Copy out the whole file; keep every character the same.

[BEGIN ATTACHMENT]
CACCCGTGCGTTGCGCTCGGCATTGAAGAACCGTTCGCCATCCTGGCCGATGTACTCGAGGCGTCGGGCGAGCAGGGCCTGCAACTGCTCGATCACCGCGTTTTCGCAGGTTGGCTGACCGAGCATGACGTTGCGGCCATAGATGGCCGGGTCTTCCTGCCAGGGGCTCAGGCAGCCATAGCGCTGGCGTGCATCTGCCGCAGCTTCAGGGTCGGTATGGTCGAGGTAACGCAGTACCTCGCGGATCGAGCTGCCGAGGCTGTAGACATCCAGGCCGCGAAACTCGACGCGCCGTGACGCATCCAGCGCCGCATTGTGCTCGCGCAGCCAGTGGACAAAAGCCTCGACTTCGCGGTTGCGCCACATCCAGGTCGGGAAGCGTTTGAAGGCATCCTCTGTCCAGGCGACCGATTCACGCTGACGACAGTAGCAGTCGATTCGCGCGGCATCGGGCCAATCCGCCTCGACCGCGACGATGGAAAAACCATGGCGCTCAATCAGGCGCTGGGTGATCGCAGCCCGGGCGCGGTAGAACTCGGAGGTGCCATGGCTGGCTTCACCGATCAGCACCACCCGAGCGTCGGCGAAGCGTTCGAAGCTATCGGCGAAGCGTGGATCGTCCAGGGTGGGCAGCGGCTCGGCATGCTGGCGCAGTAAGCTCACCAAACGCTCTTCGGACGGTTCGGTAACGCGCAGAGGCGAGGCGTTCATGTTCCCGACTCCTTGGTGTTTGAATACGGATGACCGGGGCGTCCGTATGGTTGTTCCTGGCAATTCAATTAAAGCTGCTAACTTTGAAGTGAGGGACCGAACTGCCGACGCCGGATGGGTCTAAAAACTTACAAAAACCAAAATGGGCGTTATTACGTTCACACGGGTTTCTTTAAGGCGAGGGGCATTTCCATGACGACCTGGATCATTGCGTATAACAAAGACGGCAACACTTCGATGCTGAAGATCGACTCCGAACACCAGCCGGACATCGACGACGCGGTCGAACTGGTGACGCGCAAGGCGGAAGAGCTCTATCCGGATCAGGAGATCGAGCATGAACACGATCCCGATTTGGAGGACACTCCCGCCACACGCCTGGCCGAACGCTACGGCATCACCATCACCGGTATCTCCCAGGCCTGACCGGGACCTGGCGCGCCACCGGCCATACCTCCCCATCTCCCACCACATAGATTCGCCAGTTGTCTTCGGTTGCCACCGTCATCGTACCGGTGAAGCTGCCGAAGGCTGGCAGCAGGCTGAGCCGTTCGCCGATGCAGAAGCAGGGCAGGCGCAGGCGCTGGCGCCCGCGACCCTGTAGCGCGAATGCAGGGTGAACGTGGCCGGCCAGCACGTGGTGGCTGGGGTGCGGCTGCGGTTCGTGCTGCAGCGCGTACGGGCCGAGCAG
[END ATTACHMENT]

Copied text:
CACCCGTGCGTTGCGCTCGGCATTGAAGAACCGTTCGCCATCCTGGCCGATGTACTCGAGGCGTCGGGCGAGCAGGGCCTGCAACTGCTCGATCACCGCGTTTTCGCAGGTTGGCTGACCGAGCATGACGTTGCGGCCATAGATGGCCGGGTCTTCCTGCCAGGGGCTCAGGCAGCCATAGCGCTGGCGTGCATCTGCCGCAGCTTCAGGGTCGGTATGGTCGAGGTAACGCAGTACCTCGCGGATCGAGCTGCCGAGGCTGTAGACATCCAGGCCGCGAAACTCGACGCGCCGTGACGCATCCAGCGCCGCATTGTGCTCGCGCAGCCAGTGGACAAAAGCCTCGACTTCGCGGTTGCGCCACATCCAGGTCGGGAAGCGTTTGAAGGCATCCTCTGTCCAGGCGACCGATTCACGCTGACGACAGTAGCAGTCGATTCGCGCGGCATCGGGCCAATCCGCCTCGACCGCGACGATGGAAAAACCATGGCGCTCAATCAGGCGCTGGGTGATCGCAGCCCGGGCGCGGTAGAACTCGGAGGTGCCATGGCTGGCTTCACCGATCAGCACCACCCGAGCGTCGGCGAAGCGTTCGAAGCTATCGGCGAAGCGTGGATCGTCCAGGGTGGGCAGCGGCTCGGCATGCTGGCGCAGTAAGCTCACCAAACGCTCTTCGGACGGTTCGGTAACGCGCAGAGGCGAGGCGTTCATGTTCCCGACTCCTTGGTGTTTGAATACGGATGACCGGGGCGTCCGTATGGTTGTTCCTGGCAATTCAATTAAAGCTGCTAACTTTGAAGTGAGGGACCGAACTGCCGACGCCGGATGGGTCTAAAAACTTACAAAAACCAAAATGGGCGTTATTACGTTCACACGGGTTTCTTTAAGGCGAGGGGCATTTCCATGACGACCTGGATCATTGCGTATAACAAAGACGGCAACACTTCGATGCTGAAGATCGACTCCGAACACCAGCCGGACATCGACGACGCGGTCGAACTGGTGACGCGCAAGGCGGAAGAGCTCTATCCGGATCAGGAGATCGAGCATGAACACGATCCCGATTTGGAGGACACTCCCGCCACACGCCTGGCCGAACGCTACGGCATCACCATCACCGGTATCTCCCAGGCCTGACCGGGACCTGGCGCGCCACCGGCCATACCTCCCCATCTCCCACCACATAGATTCGCCAGTTGTCTTCGGTTGCCACCGTCATCGTACCGGTGAAGCTGCCGAAGGCTGGCAGCAGGCTGAGCCGTTCGCCGATGCAGAAGCAGGGCAGGCGCAGGCGCTGGCGCCCGCGACCCTGTAGCGCGAATGCAGGGTGAACGTGGCCGGCCAGCACGTGGTGGCTGGGGTGCGGCTGCGGTTCGTGCTGCAGCGCGTACGGGCCGAGCAG